TEXT OF INTERVIEW
Tess Vigeland: It may be Labor Day in this country, but in other parts of the world, it is no-labor day. Unions all over France have called for a strike to begin tonight over the government's plans to raise the retirement age from 60 to 62. More than a million public employees in South Africa suspended a four-week-long strike over pay raises and housing subsidies. And millions of commuters are facing travel chaos in London. Workers on the subway system there, called the Tube, walked off the job today.
Joining us with the details is our European bureau chief Stephen Beard. Hi Stephen.
Stephen Beard: Hello Tess.
Vigeland: So what impact is this strike having on London? Is the capital crippled at this point?
Beard: Not yet. It's the key group of workers -- the train drivers, the signalers and the station staff -- walked quite late this evening, so the full effect won't be felt until tomorrow morning's rush hour and the evening rush hour. London at least has had plenty of warning and the Tube managers and travelers have been making preparations.
Vigeland: And how have they been preparing, then, if they had all this warning time?
Beard: Well, the transport authorities have laid on 100 extra buses. They've charted extra river boats to ferry 10,000 people up and down the Thames. People have bene urge to go to work by bike. There'll be special escorted bike routes across the city. And if previous Tube strikes are anything to go by, we'll see a lot of people on roller skates in London tomorrow. And a lot of people walking. But are they going to beat the strike? I doubt it. 3.5 million people use the Tube everyday. This strike is going to cause major disruptions.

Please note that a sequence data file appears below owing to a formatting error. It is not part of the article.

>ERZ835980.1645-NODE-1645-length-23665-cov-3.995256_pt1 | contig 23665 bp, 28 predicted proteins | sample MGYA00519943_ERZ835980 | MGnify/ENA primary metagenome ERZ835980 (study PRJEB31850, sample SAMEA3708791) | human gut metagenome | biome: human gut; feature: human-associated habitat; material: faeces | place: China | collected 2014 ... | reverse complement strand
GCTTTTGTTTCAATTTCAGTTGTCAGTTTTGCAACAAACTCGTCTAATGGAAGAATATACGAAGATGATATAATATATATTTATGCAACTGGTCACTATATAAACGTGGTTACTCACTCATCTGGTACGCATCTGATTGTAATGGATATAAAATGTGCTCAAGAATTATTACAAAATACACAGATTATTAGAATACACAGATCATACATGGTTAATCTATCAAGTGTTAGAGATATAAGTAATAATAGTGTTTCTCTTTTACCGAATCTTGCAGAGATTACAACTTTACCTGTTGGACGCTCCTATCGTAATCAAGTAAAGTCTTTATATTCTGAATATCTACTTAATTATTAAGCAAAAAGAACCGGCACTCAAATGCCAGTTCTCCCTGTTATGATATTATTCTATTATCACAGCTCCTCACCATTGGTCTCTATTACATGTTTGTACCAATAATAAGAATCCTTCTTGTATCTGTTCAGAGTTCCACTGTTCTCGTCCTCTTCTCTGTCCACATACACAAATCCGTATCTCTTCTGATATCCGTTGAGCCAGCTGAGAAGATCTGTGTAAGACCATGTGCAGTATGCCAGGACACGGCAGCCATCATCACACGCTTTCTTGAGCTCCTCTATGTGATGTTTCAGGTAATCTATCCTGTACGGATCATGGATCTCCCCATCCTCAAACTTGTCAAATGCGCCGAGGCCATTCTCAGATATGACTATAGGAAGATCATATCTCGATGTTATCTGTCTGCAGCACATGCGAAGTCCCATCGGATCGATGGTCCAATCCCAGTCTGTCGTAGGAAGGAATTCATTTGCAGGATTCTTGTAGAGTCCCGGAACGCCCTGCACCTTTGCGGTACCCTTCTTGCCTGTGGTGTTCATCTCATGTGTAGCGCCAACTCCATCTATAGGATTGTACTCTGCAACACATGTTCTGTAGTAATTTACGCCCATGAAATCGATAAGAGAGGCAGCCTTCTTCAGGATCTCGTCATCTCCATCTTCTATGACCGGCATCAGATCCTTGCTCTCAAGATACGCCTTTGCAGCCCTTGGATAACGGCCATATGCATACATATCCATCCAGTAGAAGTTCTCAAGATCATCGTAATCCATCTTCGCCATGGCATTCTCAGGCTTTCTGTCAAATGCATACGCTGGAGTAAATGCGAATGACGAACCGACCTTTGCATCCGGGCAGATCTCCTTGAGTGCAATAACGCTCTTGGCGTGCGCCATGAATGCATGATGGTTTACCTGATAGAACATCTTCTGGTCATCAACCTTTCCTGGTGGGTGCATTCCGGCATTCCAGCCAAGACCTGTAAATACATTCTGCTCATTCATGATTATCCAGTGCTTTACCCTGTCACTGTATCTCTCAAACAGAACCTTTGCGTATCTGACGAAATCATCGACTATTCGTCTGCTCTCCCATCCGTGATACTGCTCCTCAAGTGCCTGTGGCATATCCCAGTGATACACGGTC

Vigeland: And at some economic cost, I would assume. Do we know how hard that might hit the London economy?
Beard: Difficult to get a precise figure, but the London Chamber of Commerce reckons it's going to cost London businesses $75 million -- that's for a one-day strike.
Vigeland: That is a lot of coin. Stephen, tell us what the strike is about there. Is it pay, is it working conditions, something else?
Beard: It's about job cuts. The Tube management wants to shed 800 station staff positions. These are jobs for people mostly in ticket offices. Getting rid of these jobs would save around $25 million a year. Now, many of the workers involved in this dispute say there's a bigger picture at work here. Union organizer Steve Hedley says these job cuts are part of the "new austerity." He says all public sector workers should resist.
Steve Hedley: The government plans 25 percent cuts in the public sector to people that are going to cause misery not only in the railway industry, but right across the pace. And workers better get up and get organized and get behind us and get organized in their own trade unions, because this government's determined to dismantle the welfare state. And we've got to stop 'em.
Beard: Now the man who's ultimately responsible for the operation of the Tube is the London mayor, Boris Johnson. He says the strike is politically motivated and doesn't have the support of many Londoners.
Boris Johnson: Quite frankly, I think almost everybody in London understands that at a time of very difficult financial squeeze, you need to make essential reforms.
Beard: If this dispute is not resolved, there'll be another 24-hour strike every four weeks on the Tube until December. You could call this, though, Britain's first austerity strike. And as the government prepares this fall to spell out all the details of its budget cuts, there could be many more of these disruptions in the weeks and months ahead.
Vigeland: Well Stephen, I would ask you're getting work, but I know you live out in the lovely countryside. So not a problem?
Beard: I've always got my roller skates.
Vigeland: Sounds good. Stephen Beard, thanks so much.
Beard: OK Tess.